I’ve been seeing a lot of letters lately from women who are concerned about “looking bad,” most recently in this column and this forum post.
When they talk about “looking bad,” they don’t mean aesthetically-speaking, the way some of us might be concerned about our appearance (which is a whole other conversation about the way we women put unhealthy expectations on ourselves in a way men don’t seem to do); they’re talking about “looking bad” for behaving in a way they fear may alienate or offend someone else (usually, another woman or women). Specifically, women seem to talk about “looking bad” most frequently when they’re debating between prioritizing their — or their immediate family’s — own needs and wants over someone else’s (often unreasonable) requests or demands. “I don’t want to rush my kids through opening their presents on Christmas morning so we can get to their grandmother’s by 8 AM… but I don’t want to ‘look bad’ by showing up later.” Women, can we stop with this nonsense? Can we stop worrying about “looking bad,” and instead start creating healthy boundaries, protecting our own traditions and personal space, and honoring our budget and time limitations? Rather than seeing such assertive behavior as “looking bad,” let’s re-frame the idea. Let’s call it “being a damn adult.”
The wonderful thing about being a damn adult is that you get to make most of your decisions for yourself. Instead of waiting for your parents (or anyone else) to tell you what you can or cannot do, YOU decide. But, of course, no decision is without consequences, and sometimes the consequences of making decisions that conflict with what other people want are often hurt feelings and anger. But the alternative — making a decision based on what is best for someone else rather than prioritizing your own needs and wants — is often resentment, discomfort, frustration, and even financial stress. And yet, people — women, often — continue choosing resentment, discomfort, frustration, and financial stress over “looking bad.”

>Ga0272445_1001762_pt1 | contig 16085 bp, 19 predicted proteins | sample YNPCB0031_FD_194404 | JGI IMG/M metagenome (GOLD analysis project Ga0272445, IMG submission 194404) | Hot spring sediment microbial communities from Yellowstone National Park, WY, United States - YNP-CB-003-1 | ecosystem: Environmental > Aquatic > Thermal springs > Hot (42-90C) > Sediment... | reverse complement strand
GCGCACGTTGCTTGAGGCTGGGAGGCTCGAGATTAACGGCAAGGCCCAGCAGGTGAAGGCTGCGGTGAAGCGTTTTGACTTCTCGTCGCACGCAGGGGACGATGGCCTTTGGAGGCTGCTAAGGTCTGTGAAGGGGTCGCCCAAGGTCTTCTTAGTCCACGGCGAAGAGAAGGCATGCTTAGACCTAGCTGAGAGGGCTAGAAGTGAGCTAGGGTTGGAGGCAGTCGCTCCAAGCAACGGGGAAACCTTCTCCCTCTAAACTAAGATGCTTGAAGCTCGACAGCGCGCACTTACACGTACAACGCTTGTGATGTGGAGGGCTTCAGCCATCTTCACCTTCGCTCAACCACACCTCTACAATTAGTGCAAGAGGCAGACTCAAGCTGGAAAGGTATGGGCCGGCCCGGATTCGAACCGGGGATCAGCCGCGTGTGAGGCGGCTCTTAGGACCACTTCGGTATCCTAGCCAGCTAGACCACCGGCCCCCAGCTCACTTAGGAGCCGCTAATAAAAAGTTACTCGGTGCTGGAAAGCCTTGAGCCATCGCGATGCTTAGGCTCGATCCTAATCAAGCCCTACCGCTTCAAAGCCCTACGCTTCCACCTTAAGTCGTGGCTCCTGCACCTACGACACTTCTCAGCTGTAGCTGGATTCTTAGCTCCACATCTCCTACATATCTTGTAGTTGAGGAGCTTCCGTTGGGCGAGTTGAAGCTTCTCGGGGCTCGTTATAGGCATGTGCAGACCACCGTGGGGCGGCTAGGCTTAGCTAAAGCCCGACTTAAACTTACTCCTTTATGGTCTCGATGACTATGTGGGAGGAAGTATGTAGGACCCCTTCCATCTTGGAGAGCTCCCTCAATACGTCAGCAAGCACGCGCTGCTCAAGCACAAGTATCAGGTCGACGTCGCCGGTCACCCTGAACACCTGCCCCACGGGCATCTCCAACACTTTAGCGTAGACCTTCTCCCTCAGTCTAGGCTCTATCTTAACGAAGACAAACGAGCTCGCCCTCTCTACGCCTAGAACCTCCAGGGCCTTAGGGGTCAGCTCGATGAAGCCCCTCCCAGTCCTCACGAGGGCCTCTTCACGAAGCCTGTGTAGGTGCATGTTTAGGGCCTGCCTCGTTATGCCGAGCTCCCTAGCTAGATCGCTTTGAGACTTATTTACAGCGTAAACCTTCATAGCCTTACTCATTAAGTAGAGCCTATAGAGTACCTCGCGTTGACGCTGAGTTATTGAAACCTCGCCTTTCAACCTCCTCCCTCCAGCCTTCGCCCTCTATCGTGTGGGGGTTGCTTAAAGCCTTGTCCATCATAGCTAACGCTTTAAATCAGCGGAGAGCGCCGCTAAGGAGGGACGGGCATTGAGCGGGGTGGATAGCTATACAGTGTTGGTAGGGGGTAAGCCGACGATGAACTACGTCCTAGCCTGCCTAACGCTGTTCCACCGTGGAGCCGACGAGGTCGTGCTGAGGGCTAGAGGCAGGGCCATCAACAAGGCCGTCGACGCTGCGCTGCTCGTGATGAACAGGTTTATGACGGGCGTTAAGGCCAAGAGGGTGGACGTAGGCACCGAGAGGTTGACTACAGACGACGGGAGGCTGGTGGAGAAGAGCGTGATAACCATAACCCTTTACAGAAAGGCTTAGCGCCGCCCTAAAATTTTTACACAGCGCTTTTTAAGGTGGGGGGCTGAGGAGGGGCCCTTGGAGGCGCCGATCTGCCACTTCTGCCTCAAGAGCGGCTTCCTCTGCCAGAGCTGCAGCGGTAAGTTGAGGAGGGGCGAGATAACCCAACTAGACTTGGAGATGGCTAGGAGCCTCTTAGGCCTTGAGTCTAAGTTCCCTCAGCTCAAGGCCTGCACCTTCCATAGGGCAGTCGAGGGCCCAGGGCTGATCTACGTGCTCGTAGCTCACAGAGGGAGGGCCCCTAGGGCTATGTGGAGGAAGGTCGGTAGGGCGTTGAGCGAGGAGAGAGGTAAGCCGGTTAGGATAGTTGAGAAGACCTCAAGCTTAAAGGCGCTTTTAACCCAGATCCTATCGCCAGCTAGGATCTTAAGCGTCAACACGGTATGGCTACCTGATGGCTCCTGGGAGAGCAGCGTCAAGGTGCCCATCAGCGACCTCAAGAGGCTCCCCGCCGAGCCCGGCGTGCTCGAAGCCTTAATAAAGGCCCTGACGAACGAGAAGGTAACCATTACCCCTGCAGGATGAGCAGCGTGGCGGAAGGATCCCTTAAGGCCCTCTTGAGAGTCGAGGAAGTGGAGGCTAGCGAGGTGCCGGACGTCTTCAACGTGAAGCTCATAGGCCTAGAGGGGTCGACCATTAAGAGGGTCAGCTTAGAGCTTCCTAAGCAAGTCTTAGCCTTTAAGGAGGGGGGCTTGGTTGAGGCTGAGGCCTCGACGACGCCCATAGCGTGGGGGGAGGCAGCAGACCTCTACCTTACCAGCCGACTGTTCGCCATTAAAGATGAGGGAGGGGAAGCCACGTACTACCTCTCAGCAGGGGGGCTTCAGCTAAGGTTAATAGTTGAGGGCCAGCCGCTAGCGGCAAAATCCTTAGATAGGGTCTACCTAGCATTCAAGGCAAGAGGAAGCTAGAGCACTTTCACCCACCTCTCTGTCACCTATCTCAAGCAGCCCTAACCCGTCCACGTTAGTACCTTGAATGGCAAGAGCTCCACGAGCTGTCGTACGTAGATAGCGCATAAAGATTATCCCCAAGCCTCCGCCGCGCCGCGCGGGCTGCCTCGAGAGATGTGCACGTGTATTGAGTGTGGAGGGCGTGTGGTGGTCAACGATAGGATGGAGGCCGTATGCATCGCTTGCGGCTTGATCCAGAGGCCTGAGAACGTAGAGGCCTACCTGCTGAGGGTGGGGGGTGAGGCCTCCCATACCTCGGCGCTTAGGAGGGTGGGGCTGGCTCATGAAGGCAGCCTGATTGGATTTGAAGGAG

Please, let’s stop the madness. Let’s all grow up and start making decisions based on what makes the most sense for us (and our immediate families), rather than on what we think will make everyone else happiest. Let’s start taking care of our own needs and honoring our own traditions and limitations and desires. Let’s teach our daughters and other young girls in our lives that it’s OK to have self-interest — that it’s OK to think about what we want even if it’s in direct opposition to what someone we care about wants (and especially if it’s in direct opposition to what someone we don’t care about wants). Let’s continue teaching compassion and kindness and generosity, but let’s balance it with messages that tout the importance, rather than the arrogance, of self-advocacy. Let’s reframe what “ladylike” behavior is so that “looking bad” is a result of being weak-willed and not the result of being assertive and independent and strong.